Civil War authors to appear at Latrobe library |

Civil War authors to appear at Latrobe library

Jeff Himler
Louisiana State University Press
Author Alfred C. Young III of Derry
Marilyn Coleman
Author W. Stephen Coleman is a retired theater professor at the University of Pittsburgh.

Two men who have penned books on Civil War topics will be featured in a series of local author presentations this fall at Adams Memorial Library in Latrobe.

Derry resident Alfred C. Young III will speak about his book, “Lee’s Army During the Overland Campaign,” at 6 p.m. Tuesday in the library, at 1112 Ligonier St.

W. Stephen Coleman, associate professor emeritus of the University of Pittsburgh’s Department of Theatre Arts, is scheduled to visit the library at 6 p.m. Oct. 2, to discuss the topic of his book: “Discovering Gettysburg: An Unconventional Introduction to the Greatest Little Town in America and the Monumental Battle that Made It Famous.”

Library Director Tracy Trotter said scheduling and promoting a series of author talks seemed a good way to expand awareness of and attendance at such programs.

“If you have them as stand-alone programs, you tend to miss them,” she said.

It’s appropriate for Young to discuss his book at the library since it helped him obtain research materials as he was writing it.

According to the book’s publisher, Louisiana State University Press, Young’s research fills in a gap in statistical knowledge about Robert E. Lee’s Confederate units as they clashed with Ulysses S. Grant’s Union forces during several weeks of fighting in Virginia, beginning in May 1864. Supplementing spotty official Southern records, Young discovered Lee’s troops were stronger in numbers, but also suffered higher casualties, than previously thought during such battles as the Wilderness, Spotsylvania and Cold Harbor.

Trotter said Young’s research, which will provide a basis for future Civil War scholarship on the Overland Campaign, involved seeking out lists of battle casualties published at the time.

“He went to all these old newspapers and added them all up,” Trotter said. “Nobody else has this.”

In addition to his work at the university, Coleman has gained notice in the past with acting parts in high-profile features filmed in Southwestern Pennsylvania. His character was literally defaced by villain Hannibal Lecter in “The Silence of the Lambs.” He portrayed the ill-starred British General Braddock, who was mortally wounded in a battle with French and Indian adversaries at present-day Braddock in July 1755, in the PBS series “The War That Made America.”

A four-hour guided tour of the Gettysburg battlefield in 2008 sparked Coleman’s interest in the famed Civil War conflict. He has since grown to also admire the surrounding modern town that is split between those who embrace the battle legacy, and the tourism it has generated, and others who view it with disdain.

“It’s an interesting tension,” Coleman said. It’s reflected in his decision to devote five chapters of his book to the battle and the remaining five to the town.

In gathering material for the book, he’s made at least 30 trips to Gettysburg and interviewed more than 40 people from all sectors of the community.

“It was the largest battle on American soil,” he noted. “The town itself has really gone out of its way to preserve much of what was there in 1863.”

Cartoonist and fellow actor Tim Hartman illustrated the book with caricatures of some of the key people involved in the story.

In another author presentation, local dentist Dr. Edward Torba will visit the Latrobe library at 6 p.m. Sept. 18 to read from “Matt Monroe and the Secret Society of Odontology,” the latest entry in his middle-grade children’s fantasy series.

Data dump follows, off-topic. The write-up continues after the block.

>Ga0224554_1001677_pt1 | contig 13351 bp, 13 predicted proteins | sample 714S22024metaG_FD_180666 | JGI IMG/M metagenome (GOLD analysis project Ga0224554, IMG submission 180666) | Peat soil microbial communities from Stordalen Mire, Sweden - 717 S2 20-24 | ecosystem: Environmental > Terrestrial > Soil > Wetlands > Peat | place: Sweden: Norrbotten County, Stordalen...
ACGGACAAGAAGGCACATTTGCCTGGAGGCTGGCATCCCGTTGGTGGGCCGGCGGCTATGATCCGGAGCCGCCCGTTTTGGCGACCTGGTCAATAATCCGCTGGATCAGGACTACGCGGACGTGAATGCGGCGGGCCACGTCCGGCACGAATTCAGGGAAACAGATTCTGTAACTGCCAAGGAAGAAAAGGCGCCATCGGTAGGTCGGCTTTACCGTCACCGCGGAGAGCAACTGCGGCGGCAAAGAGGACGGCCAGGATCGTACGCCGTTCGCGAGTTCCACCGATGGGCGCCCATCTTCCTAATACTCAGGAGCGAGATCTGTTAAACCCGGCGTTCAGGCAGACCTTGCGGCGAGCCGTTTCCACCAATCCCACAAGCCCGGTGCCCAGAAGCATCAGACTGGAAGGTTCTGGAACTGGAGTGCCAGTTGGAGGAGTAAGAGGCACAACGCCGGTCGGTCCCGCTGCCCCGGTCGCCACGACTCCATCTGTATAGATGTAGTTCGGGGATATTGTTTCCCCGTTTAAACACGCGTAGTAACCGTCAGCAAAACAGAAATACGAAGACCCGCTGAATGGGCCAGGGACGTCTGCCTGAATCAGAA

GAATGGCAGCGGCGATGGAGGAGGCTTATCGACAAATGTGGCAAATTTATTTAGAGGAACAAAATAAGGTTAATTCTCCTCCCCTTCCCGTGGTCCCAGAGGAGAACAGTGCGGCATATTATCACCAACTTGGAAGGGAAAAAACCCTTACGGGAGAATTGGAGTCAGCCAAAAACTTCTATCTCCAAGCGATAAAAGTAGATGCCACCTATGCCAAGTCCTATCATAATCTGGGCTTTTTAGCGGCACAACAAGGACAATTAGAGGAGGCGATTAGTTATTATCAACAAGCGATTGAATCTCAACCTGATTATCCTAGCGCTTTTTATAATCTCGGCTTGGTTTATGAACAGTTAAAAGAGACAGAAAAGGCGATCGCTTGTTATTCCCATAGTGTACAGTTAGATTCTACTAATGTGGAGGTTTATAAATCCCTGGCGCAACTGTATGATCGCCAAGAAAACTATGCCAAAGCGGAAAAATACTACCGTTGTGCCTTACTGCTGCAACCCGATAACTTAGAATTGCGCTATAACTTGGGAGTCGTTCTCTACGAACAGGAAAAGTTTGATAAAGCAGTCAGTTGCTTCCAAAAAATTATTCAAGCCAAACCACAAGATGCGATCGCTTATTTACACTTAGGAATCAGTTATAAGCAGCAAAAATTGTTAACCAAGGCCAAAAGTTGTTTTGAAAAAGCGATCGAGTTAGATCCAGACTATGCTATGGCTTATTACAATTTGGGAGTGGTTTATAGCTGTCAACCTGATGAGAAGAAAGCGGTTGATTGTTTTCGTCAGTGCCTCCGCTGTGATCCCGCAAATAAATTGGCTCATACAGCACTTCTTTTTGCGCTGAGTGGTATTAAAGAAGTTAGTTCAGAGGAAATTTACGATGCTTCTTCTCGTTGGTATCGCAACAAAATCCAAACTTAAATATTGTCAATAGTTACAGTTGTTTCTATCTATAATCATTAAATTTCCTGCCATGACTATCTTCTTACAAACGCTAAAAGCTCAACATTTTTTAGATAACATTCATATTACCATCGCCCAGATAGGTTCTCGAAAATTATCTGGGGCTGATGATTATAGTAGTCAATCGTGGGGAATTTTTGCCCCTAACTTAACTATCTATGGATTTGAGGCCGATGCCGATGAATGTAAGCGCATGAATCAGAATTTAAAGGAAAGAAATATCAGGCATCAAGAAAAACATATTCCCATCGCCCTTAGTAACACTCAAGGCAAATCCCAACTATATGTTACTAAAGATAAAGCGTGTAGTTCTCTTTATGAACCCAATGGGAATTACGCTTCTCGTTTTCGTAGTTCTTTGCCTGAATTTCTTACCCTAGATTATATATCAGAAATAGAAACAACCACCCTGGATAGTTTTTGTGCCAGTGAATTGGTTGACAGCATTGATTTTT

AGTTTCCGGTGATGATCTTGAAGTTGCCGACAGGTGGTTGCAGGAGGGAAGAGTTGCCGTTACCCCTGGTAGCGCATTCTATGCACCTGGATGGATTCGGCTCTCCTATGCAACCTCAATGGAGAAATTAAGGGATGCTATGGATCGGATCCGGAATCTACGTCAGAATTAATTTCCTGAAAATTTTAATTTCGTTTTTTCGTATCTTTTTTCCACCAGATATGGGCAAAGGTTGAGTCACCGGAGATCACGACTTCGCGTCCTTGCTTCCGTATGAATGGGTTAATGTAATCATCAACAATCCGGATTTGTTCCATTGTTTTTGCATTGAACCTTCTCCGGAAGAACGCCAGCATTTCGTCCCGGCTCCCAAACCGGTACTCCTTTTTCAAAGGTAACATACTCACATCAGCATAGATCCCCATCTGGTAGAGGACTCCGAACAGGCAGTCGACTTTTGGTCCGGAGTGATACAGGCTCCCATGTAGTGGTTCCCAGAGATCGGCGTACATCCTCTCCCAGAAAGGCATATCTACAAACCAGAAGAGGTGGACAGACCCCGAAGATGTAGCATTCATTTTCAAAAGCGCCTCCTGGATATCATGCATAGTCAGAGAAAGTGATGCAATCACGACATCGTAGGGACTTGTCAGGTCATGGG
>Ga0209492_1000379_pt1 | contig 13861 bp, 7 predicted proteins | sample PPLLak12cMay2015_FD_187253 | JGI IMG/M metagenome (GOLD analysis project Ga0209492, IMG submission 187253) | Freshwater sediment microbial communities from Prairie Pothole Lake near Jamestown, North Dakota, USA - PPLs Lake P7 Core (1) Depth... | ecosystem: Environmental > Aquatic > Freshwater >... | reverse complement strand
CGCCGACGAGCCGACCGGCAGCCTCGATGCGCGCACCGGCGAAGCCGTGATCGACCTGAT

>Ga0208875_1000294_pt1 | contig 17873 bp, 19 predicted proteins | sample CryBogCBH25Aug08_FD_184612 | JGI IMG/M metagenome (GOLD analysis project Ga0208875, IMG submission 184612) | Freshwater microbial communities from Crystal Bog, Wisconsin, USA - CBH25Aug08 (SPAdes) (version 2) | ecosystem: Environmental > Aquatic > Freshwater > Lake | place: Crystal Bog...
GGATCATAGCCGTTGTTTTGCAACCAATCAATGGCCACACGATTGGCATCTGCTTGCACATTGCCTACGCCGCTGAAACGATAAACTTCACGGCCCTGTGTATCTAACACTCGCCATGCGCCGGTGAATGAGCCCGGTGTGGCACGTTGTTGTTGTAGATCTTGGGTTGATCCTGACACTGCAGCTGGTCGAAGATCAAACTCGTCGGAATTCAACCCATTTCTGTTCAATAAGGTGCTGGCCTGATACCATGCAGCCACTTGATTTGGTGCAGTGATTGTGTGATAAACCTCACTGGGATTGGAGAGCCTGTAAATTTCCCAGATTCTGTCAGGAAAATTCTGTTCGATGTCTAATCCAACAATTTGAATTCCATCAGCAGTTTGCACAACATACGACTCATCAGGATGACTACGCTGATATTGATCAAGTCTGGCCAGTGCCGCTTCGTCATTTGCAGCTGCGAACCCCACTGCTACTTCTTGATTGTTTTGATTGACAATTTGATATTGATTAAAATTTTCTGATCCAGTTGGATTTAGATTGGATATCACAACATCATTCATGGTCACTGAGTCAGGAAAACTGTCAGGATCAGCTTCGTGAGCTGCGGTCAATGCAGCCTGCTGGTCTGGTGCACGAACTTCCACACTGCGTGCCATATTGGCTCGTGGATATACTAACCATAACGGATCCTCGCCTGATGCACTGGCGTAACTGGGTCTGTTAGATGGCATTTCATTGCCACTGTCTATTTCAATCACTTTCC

All of the author sessions are free to attend, but registration is required by calling 724-539-1972 or stopping at the adult circulation desk.

Jeff Himler is a Tribune-Review staff writer. You can contact Jeff at 724-836-6622, [email protected] or via Twitter .

Categories: Local | Westmoreland | Books
TribLIVE commenting policy

You are solely responsible for your comments and by using you agree to our Terms of Service.

We moderate comments. Our goal is to provide substantive commentary for a general readership. By screening submissions, we provide a space where readers can share intelligent and informed commentary that enhances the quality of our news and information.

While most comments will be posted if they are on-topic and not abusive, moderating decisions are subjective. We will make them as carefully and consistently as we can. Because of the volume of reader comments, we cannot review individual moderation decisions with readers.

We value thoughtful comments representing a range of views that make their point quickly and politely. We make an effort to protect discussions from repeated comments either by the same reader or different readers

We follow the same standards for taste as the daily newspaper. A few things we won't tolerate: personal attacks, obscenity, vulgarity, profanity (including expletives and letters followed by dashes), commercial promotion, impersonations, incoherence, proselytizing and SHOUTING. Don't include URLs to Web sites.

We do not edit comments. They are either approved or deleted. We reserve the right to edit a comment that is quoted or excerpted in an article. In this case, we may fix spelling and punctuation.

We welcome strong opinions and criticism of our work, but we don't want comments to become bogged down with discussions of our policies and we will moderate accordingly.

We appreciate it when readers and people quoted in articles or blog posts point out errors of fact or emphasis and will investigate all assertions. But these suggestions should be sent via e-mail. To avoid distracting other readers, we won't publish comments that suggest a correction. Instead, corrections will be made in a blog post or in an article.